Jeevan reflects that before the homestay program, girls often only went to school up until class 10. Today girls go on to further education and even take jobs in the city. Everyone is happy with these changes — including the men. Jeevan glowed as she stated how proud her husband was to share with other men that his wife was working at the homestay program. I would be proud too – the Barauli community has put together an amazing experience for travellers that come visit.

When you visit the Barauli Community Homestay in Nepal you are not only getting an authentic Tharu village experience, you are creating a better future for the children of the village. While Jeevan is not quite ready to have children of her own (she says she has far too much to accomplish before she can think about this) she is so proud to see that the children are now learning things she was never taught in college. Things are changing rapidly for Barauli, and it won’t be slowing down any time soon if Jeevan has anything to do with it.

After going on a jungle safari (sighting 8 rhinos!), seeing a traditional Tharu cultural dance and enjoying a delicious meal of Nepali curries, I retreated to my quaint room — basking in the peace and quiet that can only be found in such a remote setting.

The Barauli Community Homestay is proudly supported by Royal Mountain Travel and G Adventures. Rhea is the Asia Coordinator for Planeterra and was able to visit Baruali for the first time in April, 2017.

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Learning about the spirit of Ubuntu in Kenya

From the moment I stepped foot in Café Ubuntu, it was clear I was in a place filled with meaningful connections and change-makers, but nothing could prepare me for the magnitude of difference being made by the organization’s members.

Ubuntu is an African word used across the continent to describe a feeling of togetherness, and the widely accepted definition is simply: “I am because we are.” It is the word that celebrates human connectedness, and Ubuntu’s vision for the community espouses this ethos to perfection.

Café Ubuntu makes an immediate impression on its visitors. From the painted murals on the walls to the well-kept grounds located about an hour’s drive outside Nairobi, the entire visit is a feast for the senses. Smells from lunches being cooked in the open kitchen waft into the large room where handicrafts made on-site are laid out. Meat sizzles in pans, the pizza oven hums and the coffee machine steams as the entire café gives the impression of being a living, breathing entity.

Upon our arrival, Assistant Director Ruby Ruth gave us the grand tour of the kitchen and café itself, and let us taste our first course – a delicious zucchini soup. We followed in the footsteps of G Adventures’ travellers as we received a tour of the grounds and headed up towards the Ubuntu Made Workshop, where about 20 women, most with children with disabilities, hand-make crafts to be sold locally and around the world.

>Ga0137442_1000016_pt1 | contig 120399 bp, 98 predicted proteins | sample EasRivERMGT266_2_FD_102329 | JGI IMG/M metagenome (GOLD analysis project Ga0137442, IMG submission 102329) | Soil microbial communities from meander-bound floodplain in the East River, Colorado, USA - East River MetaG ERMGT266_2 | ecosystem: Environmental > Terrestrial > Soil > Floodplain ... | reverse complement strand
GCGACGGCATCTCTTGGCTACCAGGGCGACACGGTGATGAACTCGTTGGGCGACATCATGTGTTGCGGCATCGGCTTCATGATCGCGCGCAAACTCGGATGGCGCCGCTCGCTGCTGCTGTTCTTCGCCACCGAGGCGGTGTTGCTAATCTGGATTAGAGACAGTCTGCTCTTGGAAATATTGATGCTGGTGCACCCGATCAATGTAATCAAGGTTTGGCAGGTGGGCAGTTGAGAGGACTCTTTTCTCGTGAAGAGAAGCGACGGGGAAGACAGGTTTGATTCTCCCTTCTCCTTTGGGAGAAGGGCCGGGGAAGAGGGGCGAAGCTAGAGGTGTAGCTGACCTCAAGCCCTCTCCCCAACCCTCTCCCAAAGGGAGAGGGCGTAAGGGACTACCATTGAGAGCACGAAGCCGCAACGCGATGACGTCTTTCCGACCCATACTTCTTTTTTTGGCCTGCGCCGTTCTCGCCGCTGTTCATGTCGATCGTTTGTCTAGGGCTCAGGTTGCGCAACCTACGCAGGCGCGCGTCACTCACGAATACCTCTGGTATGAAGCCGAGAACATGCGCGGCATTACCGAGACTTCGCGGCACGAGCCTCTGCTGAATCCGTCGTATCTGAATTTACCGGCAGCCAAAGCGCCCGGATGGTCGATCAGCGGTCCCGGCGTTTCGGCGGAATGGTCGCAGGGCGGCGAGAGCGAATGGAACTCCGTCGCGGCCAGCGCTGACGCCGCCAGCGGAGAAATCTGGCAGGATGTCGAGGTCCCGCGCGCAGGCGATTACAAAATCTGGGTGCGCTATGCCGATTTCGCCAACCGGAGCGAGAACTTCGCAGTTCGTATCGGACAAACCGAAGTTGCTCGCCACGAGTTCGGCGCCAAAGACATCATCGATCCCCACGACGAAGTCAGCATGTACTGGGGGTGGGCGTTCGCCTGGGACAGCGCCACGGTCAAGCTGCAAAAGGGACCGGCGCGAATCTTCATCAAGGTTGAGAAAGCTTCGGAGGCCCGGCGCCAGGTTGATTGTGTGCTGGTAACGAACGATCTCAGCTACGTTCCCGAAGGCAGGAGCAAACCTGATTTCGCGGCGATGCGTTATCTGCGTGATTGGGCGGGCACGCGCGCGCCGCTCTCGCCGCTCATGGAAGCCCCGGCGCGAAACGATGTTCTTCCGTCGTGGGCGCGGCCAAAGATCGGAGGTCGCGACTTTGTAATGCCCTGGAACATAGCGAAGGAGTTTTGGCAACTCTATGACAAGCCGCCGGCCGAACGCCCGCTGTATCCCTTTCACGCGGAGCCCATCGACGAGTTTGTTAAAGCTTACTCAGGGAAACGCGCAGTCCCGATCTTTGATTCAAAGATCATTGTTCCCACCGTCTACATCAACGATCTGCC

That’s the really special part about Ubuntu: the women who work there. Next on our itinerary was a discussion with three of them; Josephine, Beatrice, and Esther. All three have worked at Ubuntu for at least six years, and their families have benefitted from the school for children with disabilities that is funded by Ubuntu. A true social enterprise, the funds raised through the café and handicrafts go not only towards the women, but also towards a school in their community that employs a special needs teacher and an occupational therapist.

From our chat with the ladies, it was easy to see just how much of an impact both the school and their employment at Ubuntu have had on their lives.

“I have so many blessings through Ubuntu,” says Josephine to our group during the discussion. “After some time in the Ubuntu school they did an assessment on my daughter and found she could attend regular school. Thanks to Ubuntu, my job allows me to pay for school fees.”

Esther, who has also worked at the cooperative since 2008, chimed in to say that Ubuntu’s training helped her when she was displaced during election violence in Kenya. “I earn a living and I’m able to be with the family,” Esther explains. “I was able to buy a piece of land and I constructed my house there.”

It was an incredible hour chatting to the centre’s employees and receiving our tour, and as I sat down afterwards to enjoy a locally-made meal, I couldn’t help but feel incredibly blessed to have had such a meaningful discussion with just some of the cooperative’s members. This visit to Ubuntu was my first field visit as a new member of the Planeterra team, having just started as a coordinator in January. Although I have spent many years living in Africa, the experience with these ladies, the café and workshop is one I won’t ever forget.

Alanna Wallace
Coordinator, Planeterra